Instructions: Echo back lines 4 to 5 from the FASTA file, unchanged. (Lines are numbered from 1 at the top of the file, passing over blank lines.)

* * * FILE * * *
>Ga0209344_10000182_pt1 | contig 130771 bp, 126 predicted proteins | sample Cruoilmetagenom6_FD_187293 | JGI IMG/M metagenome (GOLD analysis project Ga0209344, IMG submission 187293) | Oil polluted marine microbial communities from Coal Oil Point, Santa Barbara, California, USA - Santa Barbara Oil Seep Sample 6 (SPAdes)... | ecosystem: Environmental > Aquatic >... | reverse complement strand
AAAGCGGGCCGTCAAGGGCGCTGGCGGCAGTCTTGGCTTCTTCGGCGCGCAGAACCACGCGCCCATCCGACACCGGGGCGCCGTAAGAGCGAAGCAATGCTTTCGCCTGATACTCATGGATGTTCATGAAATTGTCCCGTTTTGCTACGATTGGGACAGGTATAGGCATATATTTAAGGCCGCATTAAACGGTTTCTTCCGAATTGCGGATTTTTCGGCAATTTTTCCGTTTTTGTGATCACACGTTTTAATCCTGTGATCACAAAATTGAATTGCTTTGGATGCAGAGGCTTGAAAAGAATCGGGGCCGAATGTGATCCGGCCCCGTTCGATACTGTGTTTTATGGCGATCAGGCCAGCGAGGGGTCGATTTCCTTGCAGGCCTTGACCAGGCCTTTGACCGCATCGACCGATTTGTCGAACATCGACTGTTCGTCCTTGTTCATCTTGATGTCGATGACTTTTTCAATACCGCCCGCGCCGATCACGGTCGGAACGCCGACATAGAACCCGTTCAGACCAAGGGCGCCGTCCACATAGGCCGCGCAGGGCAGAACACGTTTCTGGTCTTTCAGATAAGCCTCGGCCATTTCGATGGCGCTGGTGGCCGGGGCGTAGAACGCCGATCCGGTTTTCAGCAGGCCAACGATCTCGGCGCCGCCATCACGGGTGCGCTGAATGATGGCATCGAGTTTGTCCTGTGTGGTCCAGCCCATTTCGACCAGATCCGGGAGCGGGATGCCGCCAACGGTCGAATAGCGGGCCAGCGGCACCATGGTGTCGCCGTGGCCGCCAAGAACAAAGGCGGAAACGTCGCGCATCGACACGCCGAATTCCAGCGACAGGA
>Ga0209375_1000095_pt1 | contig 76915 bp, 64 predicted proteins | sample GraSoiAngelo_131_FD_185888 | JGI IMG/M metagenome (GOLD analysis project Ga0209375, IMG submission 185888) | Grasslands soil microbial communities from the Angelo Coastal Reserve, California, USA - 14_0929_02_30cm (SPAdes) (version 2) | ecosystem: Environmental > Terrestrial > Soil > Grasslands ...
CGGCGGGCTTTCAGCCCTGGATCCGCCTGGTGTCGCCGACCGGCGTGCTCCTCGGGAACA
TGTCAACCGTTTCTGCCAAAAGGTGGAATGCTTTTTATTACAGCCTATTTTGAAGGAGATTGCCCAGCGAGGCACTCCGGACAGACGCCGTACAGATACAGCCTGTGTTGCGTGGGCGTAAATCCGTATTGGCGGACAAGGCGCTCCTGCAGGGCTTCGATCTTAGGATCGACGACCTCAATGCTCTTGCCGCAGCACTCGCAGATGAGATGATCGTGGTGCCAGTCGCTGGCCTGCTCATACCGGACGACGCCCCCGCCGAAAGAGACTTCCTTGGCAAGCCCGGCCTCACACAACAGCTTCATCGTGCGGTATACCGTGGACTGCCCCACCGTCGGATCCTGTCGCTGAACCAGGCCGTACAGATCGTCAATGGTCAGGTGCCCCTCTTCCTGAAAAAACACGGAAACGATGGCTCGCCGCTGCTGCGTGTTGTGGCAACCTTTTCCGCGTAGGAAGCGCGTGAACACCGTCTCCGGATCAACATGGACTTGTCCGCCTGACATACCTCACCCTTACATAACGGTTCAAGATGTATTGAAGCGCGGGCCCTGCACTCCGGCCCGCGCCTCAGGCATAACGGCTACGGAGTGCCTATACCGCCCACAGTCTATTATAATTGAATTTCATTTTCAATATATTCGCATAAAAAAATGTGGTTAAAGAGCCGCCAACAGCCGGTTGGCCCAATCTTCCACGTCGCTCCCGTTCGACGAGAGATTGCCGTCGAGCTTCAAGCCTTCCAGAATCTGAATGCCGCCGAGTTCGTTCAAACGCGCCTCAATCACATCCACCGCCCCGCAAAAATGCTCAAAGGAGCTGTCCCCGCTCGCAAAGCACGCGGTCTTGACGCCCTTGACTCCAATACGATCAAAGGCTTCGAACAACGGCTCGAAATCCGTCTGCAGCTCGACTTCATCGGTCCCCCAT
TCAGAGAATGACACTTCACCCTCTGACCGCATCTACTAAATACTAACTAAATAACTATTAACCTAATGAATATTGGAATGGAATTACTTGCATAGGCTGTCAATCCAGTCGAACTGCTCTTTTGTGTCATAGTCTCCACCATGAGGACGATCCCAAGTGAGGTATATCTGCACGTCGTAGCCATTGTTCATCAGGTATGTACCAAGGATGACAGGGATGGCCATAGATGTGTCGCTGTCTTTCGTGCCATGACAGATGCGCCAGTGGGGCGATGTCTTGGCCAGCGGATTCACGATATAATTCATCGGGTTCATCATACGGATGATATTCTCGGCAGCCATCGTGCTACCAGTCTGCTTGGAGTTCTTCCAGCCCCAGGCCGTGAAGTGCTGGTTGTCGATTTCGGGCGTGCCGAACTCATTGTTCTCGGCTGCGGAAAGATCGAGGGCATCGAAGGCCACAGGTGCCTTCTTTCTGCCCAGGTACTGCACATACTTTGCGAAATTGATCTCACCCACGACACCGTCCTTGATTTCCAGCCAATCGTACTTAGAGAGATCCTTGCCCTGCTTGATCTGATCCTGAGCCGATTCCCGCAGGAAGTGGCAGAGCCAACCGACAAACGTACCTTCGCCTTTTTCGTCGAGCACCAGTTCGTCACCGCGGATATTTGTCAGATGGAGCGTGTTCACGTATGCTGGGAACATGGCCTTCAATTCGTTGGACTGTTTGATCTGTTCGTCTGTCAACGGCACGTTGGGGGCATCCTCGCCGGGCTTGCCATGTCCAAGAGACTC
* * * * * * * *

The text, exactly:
CGGCGGGCTTTCAGCCCTGGATCCGCCTGGTGTCGCCGACCGGCGTGCTCCTCGGGAACA
TGTCAACCGTTTCTGCCAAAAGGTGGAATGCTTTTTATTACAGCCTATTTTGAAGGAGATTGCCCAGCGAGGCACTCCGGACAGACGCCGTACAGATACAGCCTGTGTTGCGTGGGCGTAAATCCGTATTGGCGGACAAGGCGCTCCTGCAGGGCTTCGATCTTAGGATCGACGACCTCAATGCTCTTGCCGCAGCACTCGCAGATGAGATGATCGTGGTGCCAGTCGCTGGCCTGCTCATACCGGACGACGCCCCCGCCGAAAGAGACTTCCTTGGCAAGCCCGGCCTCACACAACAGCTTCATCGTGCGGTATACCGTGGACTGCCCCACCGTCGGATCCTGTCGCTGAACCAGGCCGTACAGATCGTCAATGGTCAGGTGCCCCTCTTCCTGAAAAAACACGGAAACGATGGCTCGCCGCTGCTGCGTGTTGTGGCAACCTTTTCCGCGTAGGAAGCGCGTGAACACCGTCTCCGGATCAACATGGACTTGTCCGCCTGACATACCTCACCCTTACATAACGGTTCAAGATGTATTGAAGCGCGGGCCCTGCACTCCGGCCCGCGCCTCAGGCATAACGGCTACGGAGTGCCTATACCGCCCACAGTCTATTATAATTGAATTTCATTTTCAATATATTCGCATAAAAAAATGTGGTTAAAGAGCCGCCAACAGCCGGTTGGCCCAATCTTCCACGTCGCTCCCGTTCGACGAGAGATTGCCGTCGAGCTTCAAGCCTTCCAGAATCTGAATGCCGCCGAGTTCGTTCAAACGCGCCTCAATCACATCCACCGCCCCGCAAAAATGCTCAAAGGAGCTGTCCCCGCTCGCAAAGCACGCGGTCTTGACGCCCTTGACTCCAATACGATCAAAGGCTTCGAACAACGGCTCGAAATCCGTCTGCAGCTCGACTTCATCGGTCCCCCAT